Home Communication I have a lot of data. And now?
I have a lot of data. And now?
5 June, 2024

A critical analysis of companies’ (im)preparation for the future.

For the more impatient readers, I would like to start by expressing a truth that I frequently observe in my field of work: the vast majority of companies are not effectively prepared to adopt intelligent systems, such as Artificial Intelligence (AI). This conclusion is not the result of unfounded pessimism but of a critical analysis of how information technologies are managed in companies.

Often, under the influence of the media, competitive pressure, or even government directives to encourage innovation, some organizations decide to “embark” on adopting new technologies hastily. This decision, often taken unstructured, ignores crucial steps, such as the development of adequate strategic planning, in the medium and long term. Unfortunately, the data context follows this same trend of lack of preparation.


Data management: quantity versus quality

With interest and a certain amount of concern, I have watched the refreshing determination of some business actors to start collecting data on everything and anything. At first glance, it seems like a good idea, but only in theory. Reality shows that data collection, to be truly effective and transformative, depends on how it is conducted and by who it is managed. It's not just a question of the amount of data collected; data quality, relevance and processing are equally important.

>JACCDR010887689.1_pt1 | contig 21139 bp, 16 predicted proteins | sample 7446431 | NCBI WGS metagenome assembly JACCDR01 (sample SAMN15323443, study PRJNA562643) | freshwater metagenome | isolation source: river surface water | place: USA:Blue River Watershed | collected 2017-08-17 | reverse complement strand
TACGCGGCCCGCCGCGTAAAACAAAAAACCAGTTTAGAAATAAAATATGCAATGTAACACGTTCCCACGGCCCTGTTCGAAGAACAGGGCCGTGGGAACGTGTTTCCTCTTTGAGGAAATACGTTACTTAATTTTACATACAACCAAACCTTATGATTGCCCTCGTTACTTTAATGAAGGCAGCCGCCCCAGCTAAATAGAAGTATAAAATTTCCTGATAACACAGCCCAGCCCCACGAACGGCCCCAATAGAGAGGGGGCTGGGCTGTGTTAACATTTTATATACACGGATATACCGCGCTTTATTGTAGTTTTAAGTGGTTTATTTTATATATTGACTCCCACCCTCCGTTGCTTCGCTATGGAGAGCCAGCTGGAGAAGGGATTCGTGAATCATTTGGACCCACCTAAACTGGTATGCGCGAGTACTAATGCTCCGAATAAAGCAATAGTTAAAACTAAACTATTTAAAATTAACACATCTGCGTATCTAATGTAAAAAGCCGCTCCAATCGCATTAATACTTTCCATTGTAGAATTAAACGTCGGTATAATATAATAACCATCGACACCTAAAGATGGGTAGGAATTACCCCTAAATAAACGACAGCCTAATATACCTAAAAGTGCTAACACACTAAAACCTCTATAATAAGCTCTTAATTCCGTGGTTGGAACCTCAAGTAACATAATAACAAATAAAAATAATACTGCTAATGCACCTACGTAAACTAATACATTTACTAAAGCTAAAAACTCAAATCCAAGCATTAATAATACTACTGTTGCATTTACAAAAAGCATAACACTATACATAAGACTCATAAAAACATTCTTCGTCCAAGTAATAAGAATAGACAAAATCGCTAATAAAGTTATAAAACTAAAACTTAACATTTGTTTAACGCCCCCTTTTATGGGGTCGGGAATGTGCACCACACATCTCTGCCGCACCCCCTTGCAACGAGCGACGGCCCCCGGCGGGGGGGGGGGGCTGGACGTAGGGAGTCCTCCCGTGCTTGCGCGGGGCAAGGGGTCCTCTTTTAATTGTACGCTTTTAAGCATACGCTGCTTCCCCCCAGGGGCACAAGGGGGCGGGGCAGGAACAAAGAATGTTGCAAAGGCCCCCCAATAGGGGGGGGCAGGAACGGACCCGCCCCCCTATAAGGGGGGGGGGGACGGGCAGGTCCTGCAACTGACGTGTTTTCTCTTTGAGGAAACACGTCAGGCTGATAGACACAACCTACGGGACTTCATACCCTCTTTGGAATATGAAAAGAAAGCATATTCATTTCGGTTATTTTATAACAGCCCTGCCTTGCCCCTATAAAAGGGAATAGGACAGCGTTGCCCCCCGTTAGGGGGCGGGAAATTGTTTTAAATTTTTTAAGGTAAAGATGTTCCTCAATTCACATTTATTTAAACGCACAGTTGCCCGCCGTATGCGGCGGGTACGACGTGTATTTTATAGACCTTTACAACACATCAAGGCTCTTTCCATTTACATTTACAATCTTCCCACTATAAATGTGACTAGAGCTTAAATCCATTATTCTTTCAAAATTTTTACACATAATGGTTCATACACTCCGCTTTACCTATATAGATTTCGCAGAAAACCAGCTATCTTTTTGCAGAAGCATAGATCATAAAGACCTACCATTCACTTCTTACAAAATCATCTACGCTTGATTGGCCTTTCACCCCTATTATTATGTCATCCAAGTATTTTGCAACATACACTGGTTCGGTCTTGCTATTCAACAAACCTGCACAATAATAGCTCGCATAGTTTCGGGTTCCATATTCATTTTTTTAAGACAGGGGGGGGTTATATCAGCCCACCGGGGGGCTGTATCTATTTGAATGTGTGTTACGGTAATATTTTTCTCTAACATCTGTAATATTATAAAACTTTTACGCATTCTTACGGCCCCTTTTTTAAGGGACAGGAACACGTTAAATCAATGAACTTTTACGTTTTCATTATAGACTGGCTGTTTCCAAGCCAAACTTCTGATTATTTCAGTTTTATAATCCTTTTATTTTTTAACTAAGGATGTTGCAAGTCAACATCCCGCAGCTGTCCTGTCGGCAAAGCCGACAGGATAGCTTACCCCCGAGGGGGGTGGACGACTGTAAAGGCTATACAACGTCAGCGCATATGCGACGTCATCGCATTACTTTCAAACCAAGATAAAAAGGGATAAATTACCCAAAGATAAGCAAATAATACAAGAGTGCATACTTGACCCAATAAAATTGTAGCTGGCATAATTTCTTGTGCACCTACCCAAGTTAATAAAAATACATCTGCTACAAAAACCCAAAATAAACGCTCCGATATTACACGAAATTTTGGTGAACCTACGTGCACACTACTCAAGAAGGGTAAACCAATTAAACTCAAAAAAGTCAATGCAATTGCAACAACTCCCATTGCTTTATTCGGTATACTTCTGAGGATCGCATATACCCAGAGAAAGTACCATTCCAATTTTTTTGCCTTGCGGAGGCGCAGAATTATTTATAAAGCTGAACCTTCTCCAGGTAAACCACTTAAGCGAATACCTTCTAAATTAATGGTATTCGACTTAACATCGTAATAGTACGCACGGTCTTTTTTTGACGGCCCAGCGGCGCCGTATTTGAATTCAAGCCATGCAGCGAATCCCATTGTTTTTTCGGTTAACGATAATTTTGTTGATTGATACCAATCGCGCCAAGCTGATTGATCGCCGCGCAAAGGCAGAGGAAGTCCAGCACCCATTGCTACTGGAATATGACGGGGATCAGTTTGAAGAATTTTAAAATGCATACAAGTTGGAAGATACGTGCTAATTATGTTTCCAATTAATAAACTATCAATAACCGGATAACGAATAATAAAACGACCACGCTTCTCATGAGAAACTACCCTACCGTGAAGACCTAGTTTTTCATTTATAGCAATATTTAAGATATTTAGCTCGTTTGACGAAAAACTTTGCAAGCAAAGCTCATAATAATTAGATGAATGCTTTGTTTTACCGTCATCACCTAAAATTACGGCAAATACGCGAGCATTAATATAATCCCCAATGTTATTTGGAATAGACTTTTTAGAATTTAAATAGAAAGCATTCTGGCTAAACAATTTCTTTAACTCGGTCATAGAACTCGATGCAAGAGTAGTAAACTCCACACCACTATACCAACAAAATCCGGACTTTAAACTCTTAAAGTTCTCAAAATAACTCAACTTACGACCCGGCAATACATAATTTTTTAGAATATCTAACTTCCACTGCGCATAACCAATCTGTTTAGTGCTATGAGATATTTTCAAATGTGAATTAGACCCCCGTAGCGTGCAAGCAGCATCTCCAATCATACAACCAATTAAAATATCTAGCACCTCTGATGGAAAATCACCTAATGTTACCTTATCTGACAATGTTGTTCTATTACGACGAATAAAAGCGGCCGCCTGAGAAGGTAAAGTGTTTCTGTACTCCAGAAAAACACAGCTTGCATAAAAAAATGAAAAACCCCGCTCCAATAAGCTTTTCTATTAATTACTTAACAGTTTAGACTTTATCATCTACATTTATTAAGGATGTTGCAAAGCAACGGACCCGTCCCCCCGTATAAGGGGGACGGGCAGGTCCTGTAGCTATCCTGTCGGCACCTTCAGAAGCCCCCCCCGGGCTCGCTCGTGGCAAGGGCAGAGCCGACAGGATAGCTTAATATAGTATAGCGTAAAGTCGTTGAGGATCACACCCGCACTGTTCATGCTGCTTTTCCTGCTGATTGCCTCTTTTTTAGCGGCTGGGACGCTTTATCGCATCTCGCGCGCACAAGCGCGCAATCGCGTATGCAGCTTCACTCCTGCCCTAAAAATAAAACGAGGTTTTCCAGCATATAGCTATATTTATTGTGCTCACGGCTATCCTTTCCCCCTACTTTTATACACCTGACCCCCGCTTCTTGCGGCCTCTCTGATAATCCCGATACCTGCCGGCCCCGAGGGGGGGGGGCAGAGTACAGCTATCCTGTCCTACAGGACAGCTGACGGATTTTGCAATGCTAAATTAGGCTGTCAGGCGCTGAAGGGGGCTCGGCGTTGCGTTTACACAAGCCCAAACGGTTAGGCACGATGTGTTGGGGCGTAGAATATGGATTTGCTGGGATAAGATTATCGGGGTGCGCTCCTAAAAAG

Effective data use is a fundamental step towards modernizing any organization. When used well, data can become a powerful competitive differentiator, helping to uncover internal inefficiencies, identify new market opportunities, and even offer a significant competitive advantage. However, although some organizations are successfully implementing new data collection systems, a recurring question remains: "We have a lot of data, what now?" This question reveals a lack of preparation for the future digital era.

Explaining this situation has become a regular part of my work. Massive data collection does not mean an organization is automatically ready for a digitalized future. Preparing an organization for this technological leap involves carefully considering the domain's data model, the processes for updating and integrating new domains, the types of storage to be used, and the data formats and their normalization. These are just some of the points often overlooked in less technical discussions but are crucial to any data strategy's long-term success.

When discussing "few but good," I refer to the data's intrinsic quality and relevance. To my knowledge, a device or tool that can absolutely measure the quality of "good data" has not yet been invented. However, several frameworks and reference models can and should be used to improve and validate the quality of the collected data. Improving data quality is iterative, takes time, and may require significant adjustments to existing implementations.